To contest in advance a mistaken myth, when building correctly the straw bale offers no risk at all to burn. To prove this, several tests were done with flames reaching the clay walls for more than three hours without catching fire. We also need to dismiss any architectural prejudice, as it’s possible to make houses just like the ones with any other material, it just depends on creativity and time to do it.
The most impressive natural benefit of this technique is that these materials working together have an unbeatable capacity of thermal isolation. This means that every 1 degree Celsius that the external temperature changes only 0.1 degree is transmitted to the interior. This is what instigated my admiration the most because I could feel this impressive heat contrast in houses in Kenya and Oman, built with this method. Even in a very hot day the house interior was quite fresh. It’s important to mention that beyond the material provenience, this quality can save a lot of energy from air conditioner, fan and heater.
Thrilling, at least for me!
It’s worth another caveat regarding saving, as I’ve heard absurd comments about waste of energy. Many people still associate this saving to the money the individual wouldn’t spend in the bill, but please, we have to spread that we are talking about wasting less intelligence and time. In order to have energy that is more productive, cheaper and accessible to everyone we must improve its usage also, not only its generation. We just have to remember the blackouts we had in Brazil, which still exist in many countries like in Zimbabwe, where we just had electricity for half a day, when we were there.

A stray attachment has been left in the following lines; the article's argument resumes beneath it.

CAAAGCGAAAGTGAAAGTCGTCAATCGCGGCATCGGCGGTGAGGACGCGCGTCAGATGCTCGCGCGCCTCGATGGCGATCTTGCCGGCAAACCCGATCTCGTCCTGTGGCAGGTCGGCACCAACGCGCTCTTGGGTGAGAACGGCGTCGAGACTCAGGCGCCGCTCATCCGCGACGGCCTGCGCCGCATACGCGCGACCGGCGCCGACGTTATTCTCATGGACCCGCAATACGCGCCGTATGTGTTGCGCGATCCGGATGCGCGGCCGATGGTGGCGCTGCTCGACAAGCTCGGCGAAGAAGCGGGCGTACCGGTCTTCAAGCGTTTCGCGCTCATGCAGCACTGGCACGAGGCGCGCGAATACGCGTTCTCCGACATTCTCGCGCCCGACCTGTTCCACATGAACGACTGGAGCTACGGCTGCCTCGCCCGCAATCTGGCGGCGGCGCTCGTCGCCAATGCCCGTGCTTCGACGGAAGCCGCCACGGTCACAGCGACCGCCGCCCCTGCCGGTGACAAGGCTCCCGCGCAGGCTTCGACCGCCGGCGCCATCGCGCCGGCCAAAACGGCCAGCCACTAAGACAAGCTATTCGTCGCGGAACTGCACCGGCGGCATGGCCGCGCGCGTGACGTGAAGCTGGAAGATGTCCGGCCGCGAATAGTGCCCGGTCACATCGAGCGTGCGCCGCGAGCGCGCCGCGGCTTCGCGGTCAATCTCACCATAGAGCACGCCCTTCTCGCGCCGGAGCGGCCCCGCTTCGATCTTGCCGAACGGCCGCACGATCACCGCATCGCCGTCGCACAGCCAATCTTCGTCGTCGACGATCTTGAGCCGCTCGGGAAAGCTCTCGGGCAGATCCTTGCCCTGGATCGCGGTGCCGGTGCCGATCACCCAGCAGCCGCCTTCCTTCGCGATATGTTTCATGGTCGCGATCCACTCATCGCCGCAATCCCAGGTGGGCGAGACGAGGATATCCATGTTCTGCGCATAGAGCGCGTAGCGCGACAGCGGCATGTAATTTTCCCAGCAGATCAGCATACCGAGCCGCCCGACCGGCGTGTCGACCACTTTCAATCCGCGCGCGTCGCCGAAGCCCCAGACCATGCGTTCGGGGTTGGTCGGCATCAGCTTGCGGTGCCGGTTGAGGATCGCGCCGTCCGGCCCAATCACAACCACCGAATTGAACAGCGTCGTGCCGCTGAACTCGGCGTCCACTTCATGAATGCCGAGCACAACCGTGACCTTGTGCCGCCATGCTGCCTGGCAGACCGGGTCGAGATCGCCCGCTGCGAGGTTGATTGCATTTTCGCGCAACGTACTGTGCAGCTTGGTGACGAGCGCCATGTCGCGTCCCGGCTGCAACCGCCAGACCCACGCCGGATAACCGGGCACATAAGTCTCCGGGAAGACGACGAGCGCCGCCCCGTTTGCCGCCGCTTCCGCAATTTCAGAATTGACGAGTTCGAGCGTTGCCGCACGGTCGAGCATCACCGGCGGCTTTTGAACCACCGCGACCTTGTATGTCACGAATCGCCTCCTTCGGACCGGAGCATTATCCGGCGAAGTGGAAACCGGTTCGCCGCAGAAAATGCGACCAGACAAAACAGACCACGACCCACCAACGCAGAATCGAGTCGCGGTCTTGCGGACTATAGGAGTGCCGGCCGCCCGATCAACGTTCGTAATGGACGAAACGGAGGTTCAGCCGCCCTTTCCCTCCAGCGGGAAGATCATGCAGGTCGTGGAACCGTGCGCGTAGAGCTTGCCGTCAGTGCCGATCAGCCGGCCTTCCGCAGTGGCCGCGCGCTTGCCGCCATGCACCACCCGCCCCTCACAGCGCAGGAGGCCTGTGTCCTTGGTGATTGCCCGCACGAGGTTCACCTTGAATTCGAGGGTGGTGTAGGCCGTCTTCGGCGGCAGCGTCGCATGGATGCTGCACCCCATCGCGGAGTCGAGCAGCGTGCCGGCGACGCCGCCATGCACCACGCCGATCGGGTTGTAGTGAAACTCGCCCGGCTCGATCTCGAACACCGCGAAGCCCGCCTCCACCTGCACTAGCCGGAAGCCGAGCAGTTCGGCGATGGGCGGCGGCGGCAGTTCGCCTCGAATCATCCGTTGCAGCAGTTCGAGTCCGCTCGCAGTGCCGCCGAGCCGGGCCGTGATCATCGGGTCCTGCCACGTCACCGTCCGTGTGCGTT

If we keep on going in the pace that we are, throughout the years energy and water will be more and more expensive and the disadvantaged ones will be negatively affected, obviously, for having less money to pay. The inequality would explode even more… But so far, for who doesn’t understand this problematic, it’s worth maintaining “avoid waste = more money in the pocket”.
Back to the kibbutz, the innovations didn’t stop there. They also use a washing machine that works with bicycle pedals, an oven that uses mirrors to retain the heat from the sun and the amazing parabolic shape that concentrates the sunlight in a single spot generating the same temperature as a stove. Certainly its desert location with no much rain improves the efficacy of those.
We were very lucky as for the few days we’ve been there we were part of the classes led by Chaym Feldman who knows a lot about agro ecology. One more step to learn so many theories about organic agriculture. It was two intense days of field work and notes. The most marvellous of these teachings was to understand even more how the nature integrates on its own and that trusting her is enough. The labour we do to generate more food for all only requires respect and comprehending laws of nature.
Dear Mark, Mike, Michal and everyone else part of the course, thank you so much for sharing knowledge!
Going back to Tel Aviv-Jerusalem area, we had the privilege to welcome and live the following days there with the shinning visit of my parents and Gabi’s mom. They made this part of the trip even funnier! Thanks family!
Caring about the collective, we surrendered ourselves to the intensive tourism that was pleasant and a big contrast after six months travelling in a simpler mode… As we’ve mentioned before, we don’t have much touristic interest for where we pass by due to many reasons, but it’s always worth to know, of course.